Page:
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Mean Value Theorem of Electrostatics

  1. Jan 12, 2006 #1
    In "Classical Electrodynamics - 3rd Ed.," J.D. Jackson has an exercise, 1.10, to derive the mean value theorem of electrostatics. Does anyone know of a derivation which is located on the web?

    Pete
     
  2. jcsd
  3. Jan 12, 2006 #2

    dextercioby

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    Yes, this one

    "The average value of the potential over the spherical surface is

    [tex] \bar{\Phi} =\frac{1}{4\pi R}\int \Phi \ dA [/tex]

    If u imagine the surface of the sphere as discretized, u can rewrite the integral as an infinite sum

    [tex] \frac{1}{a}\int \ dA =\Sigma_{area} [/tex]

    Then, takin the derivative wrt to R

    [tex]\frac{d\bar{\Phi}}{dR}=\frac{d}{dR}\Sigma \Phi=\Sigma \frac{d\Phi}{dR} [/tex]

    Convert the infinite sum back to an integral & get

    [tex] \frac{d\bar{\Phi}}{dR}=\frac{1}{4\pi R^{2}} \int \frac{d\Phi}{dR} \ dA [/tex]

    Now, using that

    [tex] \frac{d\Phi}{dR}=-E [/tex] and Gauss's law (no charge inside the sphere) that gives

    [tex] \frac{d\bar{Phi}}{dR}=0 \Rightarrow \bar{\Phi}_{surface}=\Phi_{center} [/tex]

    Q.E.D.


    Daniel.
     
  4. Jan 14, 2006 #3
    No. It isn't. Its
    [tex] \bar{\Phi} =\frac{1}{A}\int d\Phi [/tex]
    where A is the area of the sphere.

    Pete
     
  5. Jan 14, 2006 #4
    This isn't quite right either.

    It isn't clear what you mean by [itex] \int d\Phi [/itex]
    since usually the integral of an exact differential
    is just the function evaluated at the endpoints.

    Or alternatively
    [tex] \int d\Phi = \int \frac{\partial \Phi}{\partial x} dx +
    \int \frac{\partial \Phi}{\partial y} dy +
    \int \frac{\partial \Phi}{\partial z} dz [/tex]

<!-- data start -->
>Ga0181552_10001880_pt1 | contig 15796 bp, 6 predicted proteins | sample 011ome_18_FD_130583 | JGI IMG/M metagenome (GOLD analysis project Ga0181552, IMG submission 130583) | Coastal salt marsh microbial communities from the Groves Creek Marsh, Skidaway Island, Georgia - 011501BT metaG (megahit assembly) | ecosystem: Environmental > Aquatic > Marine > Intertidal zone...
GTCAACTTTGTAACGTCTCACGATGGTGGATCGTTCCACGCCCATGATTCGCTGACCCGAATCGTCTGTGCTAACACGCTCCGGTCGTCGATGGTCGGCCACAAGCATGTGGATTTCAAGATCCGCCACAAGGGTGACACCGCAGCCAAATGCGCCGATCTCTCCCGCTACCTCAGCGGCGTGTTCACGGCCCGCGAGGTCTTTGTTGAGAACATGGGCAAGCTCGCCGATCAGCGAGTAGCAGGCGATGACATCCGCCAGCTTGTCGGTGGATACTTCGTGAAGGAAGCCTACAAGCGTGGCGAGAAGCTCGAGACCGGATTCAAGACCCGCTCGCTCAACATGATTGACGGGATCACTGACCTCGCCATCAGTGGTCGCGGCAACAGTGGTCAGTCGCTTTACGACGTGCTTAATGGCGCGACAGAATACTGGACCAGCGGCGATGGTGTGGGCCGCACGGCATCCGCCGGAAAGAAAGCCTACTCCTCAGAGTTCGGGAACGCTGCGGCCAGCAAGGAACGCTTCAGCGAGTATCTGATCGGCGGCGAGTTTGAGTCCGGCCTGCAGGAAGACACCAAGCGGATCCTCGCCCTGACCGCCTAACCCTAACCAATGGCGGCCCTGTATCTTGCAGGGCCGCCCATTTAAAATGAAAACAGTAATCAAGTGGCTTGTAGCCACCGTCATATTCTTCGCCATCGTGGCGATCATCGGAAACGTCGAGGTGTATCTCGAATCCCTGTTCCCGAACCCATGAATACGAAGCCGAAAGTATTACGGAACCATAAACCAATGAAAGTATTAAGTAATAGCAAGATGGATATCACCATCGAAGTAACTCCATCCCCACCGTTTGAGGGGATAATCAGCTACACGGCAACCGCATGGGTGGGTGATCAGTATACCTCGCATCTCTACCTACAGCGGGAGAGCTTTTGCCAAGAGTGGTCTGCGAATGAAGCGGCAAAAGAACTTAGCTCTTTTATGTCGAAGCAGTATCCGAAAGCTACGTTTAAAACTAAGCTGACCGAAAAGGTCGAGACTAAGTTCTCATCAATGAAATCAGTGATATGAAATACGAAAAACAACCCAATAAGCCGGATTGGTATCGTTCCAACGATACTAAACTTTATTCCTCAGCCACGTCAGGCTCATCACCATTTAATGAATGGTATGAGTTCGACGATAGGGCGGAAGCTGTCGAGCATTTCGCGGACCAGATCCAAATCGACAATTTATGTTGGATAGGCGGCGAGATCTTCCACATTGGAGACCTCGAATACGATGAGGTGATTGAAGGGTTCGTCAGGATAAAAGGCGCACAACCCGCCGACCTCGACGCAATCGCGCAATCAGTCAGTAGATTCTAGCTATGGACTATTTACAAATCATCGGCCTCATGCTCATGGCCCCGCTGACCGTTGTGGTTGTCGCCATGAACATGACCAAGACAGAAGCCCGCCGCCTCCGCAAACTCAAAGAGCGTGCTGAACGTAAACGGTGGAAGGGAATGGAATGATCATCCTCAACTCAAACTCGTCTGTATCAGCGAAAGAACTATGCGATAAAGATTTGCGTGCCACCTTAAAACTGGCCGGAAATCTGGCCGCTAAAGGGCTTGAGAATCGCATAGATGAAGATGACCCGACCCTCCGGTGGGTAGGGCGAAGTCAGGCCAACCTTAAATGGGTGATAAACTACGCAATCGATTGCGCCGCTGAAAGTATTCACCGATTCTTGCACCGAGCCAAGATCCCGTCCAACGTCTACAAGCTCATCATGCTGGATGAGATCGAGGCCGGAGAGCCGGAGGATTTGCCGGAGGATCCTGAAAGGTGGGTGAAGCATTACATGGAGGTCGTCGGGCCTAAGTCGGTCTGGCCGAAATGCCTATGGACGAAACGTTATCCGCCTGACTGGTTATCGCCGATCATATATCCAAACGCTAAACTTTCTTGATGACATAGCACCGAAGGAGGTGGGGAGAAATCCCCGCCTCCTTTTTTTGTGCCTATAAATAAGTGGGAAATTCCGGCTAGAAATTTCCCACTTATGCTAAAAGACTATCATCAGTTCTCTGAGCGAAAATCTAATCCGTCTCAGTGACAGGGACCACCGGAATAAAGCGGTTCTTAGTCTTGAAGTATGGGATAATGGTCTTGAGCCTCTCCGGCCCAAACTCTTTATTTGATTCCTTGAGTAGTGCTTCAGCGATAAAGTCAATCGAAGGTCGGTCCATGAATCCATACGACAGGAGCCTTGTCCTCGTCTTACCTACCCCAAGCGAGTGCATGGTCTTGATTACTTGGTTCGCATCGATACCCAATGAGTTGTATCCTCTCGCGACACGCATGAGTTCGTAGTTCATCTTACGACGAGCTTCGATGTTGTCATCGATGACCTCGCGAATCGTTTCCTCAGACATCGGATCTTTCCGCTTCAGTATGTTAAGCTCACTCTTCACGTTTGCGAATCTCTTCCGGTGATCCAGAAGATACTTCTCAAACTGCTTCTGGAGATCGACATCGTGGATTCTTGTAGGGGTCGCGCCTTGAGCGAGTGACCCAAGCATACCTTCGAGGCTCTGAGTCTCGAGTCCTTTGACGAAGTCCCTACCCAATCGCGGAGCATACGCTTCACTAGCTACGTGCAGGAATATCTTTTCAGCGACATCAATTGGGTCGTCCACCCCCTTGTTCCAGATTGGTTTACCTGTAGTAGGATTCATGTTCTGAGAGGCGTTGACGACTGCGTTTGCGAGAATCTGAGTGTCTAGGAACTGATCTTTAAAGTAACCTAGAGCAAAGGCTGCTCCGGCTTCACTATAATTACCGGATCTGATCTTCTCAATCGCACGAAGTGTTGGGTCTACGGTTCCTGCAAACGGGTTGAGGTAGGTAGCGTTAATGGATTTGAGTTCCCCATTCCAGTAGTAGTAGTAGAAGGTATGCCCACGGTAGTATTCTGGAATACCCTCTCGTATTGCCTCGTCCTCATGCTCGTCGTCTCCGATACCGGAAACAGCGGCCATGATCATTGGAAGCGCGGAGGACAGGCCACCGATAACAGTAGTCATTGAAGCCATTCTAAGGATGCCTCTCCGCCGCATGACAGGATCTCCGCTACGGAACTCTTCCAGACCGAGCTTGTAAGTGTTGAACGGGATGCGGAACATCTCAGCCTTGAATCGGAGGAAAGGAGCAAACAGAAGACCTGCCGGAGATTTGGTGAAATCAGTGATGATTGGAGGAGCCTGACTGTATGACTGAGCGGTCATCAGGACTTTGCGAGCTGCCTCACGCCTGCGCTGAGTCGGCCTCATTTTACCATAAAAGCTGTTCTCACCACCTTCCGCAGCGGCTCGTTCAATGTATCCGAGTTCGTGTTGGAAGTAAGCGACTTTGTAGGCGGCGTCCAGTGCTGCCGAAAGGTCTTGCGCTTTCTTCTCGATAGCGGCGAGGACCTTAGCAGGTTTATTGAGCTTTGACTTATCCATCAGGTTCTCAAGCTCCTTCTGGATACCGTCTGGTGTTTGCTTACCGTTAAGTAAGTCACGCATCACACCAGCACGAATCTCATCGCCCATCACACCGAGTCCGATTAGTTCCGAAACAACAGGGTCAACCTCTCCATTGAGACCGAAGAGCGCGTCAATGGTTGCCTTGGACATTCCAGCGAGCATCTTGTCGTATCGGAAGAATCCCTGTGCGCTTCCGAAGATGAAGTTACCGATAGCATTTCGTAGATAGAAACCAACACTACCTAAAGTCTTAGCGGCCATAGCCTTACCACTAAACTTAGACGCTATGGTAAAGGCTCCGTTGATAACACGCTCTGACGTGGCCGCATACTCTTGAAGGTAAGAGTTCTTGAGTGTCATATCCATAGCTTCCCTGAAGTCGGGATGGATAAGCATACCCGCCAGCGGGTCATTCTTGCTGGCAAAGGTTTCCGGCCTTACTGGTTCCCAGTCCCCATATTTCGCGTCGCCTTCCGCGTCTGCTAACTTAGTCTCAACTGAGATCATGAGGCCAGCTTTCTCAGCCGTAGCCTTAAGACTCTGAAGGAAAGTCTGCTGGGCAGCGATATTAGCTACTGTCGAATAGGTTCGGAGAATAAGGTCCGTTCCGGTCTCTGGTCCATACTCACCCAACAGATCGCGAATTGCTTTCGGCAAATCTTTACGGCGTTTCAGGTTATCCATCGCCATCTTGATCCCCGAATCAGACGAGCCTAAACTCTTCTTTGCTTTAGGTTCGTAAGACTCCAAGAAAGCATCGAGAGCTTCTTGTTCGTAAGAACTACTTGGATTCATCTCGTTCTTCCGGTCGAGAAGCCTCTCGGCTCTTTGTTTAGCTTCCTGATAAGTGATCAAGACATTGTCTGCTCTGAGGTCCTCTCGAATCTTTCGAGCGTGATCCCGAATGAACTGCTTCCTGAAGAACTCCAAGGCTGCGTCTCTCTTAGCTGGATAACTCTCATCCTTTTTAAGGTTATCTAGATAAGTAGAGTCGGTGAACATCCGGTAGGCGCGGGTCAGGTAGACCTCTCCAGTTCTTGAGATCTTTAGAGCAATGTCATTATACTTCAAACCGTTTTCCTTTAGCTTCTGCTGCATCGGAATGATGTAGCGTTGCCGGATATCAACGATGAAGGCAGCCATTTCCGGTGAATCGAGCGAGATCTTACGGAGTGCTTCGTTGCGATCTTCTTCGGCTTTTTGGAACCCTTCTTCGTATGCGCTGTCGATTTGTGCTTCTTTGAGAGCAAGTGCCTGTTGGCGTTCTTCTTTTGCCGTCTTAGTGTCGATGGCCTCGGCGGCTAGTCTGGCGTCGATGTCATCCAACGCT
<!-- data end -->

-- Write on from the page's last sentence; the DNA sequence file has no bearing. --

which is, of course, a line integral (which isn't what we
    want).


    This doesn't have the right dimensions. On the left
    we have dimensions of [Phi]; and on the right we have
    dimensions of [Phi]x[Area]/[Length].

    I propose another formula:
    [tex]
    \bar{\Phi} = \frac{1}{4 \pi R^2} \int_A \Phi dA
    [/tex]

    This also has the advantage that if Phi is constant
    on the sphere we have
    [tex]
    \bar{\Phi} = \frac{1}{4 \pi R^2} \int_A \Phi dA =
    \frac{1}{4 \pi R^2} \Phi \int_A dA =
    \frac{1}{4 \pi R^2} \Phi ( 4 \pi R^2 ) =
    \Phi
    [/tex]
     
  6. Jan 15, 2006 #5
    That would be true if you were talking about a line integral rather than in this case where the integral is a surface integral. What [itex]d\Phi[/itex] is? Hmmm. Perhaps you're right. I can't say that is a small element of [itex]\Phi[/itex] since that makes no sense to me at the moment. Thanks.

    Pete
     
  7. Jan 15, 2006 #6

    robphy

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    May I propose a more [notationally] precise formula:
    [tex]
    \bar{\Phi} = \frac{1}{A} \int_A \Phi dA
    [/tex]
    or a more [conceptually] precise formula for this average:
    [tex]
    \bar{\Phi} = \frac{ \int_A \Phi dA } {\int_A dA}
    [/tex]
     
  8. Jan 16, 2006 #7
    Ah, pedantry, thou most noble virtue. You are, of course, correct. Now the next person (who reads this thread) who needs a 2-D average will know the correct generalization.
     
    Last edited: Jan 16, 2006
  9. Jan 16, 2006 #8

    dextercioby

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    I admit, it was R^2 in the denominator...

    Daniel.
     
  10. Jan 16, 2006 #9

    robphy

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    This is a Homework subforum... and, in my experience, my students appreciate seeing the general idea in a consistent memorable notation rather than a special case. After all, there was some confusion with this formula.

    Although the notation "A" [implicitly] suggests an area average, it is certainly not necessarily so.
     
  11. Jan 16, 2006 #10
    Hi Rob

    Do you know where I can find a solution? Jackson seems to want the student to use Green's theorm to solve this.

    Pete
     
  12. Jan 7, 2010 #11
  13. Jan 7, 2010 #12
    You do realize that this post is coming onto 4 years old? That the original poster hasn't asked a question for well over a year?

    There is usually no reason to resurrect threads that are more than 2 months old, let alone ones that are 4 years old.
     
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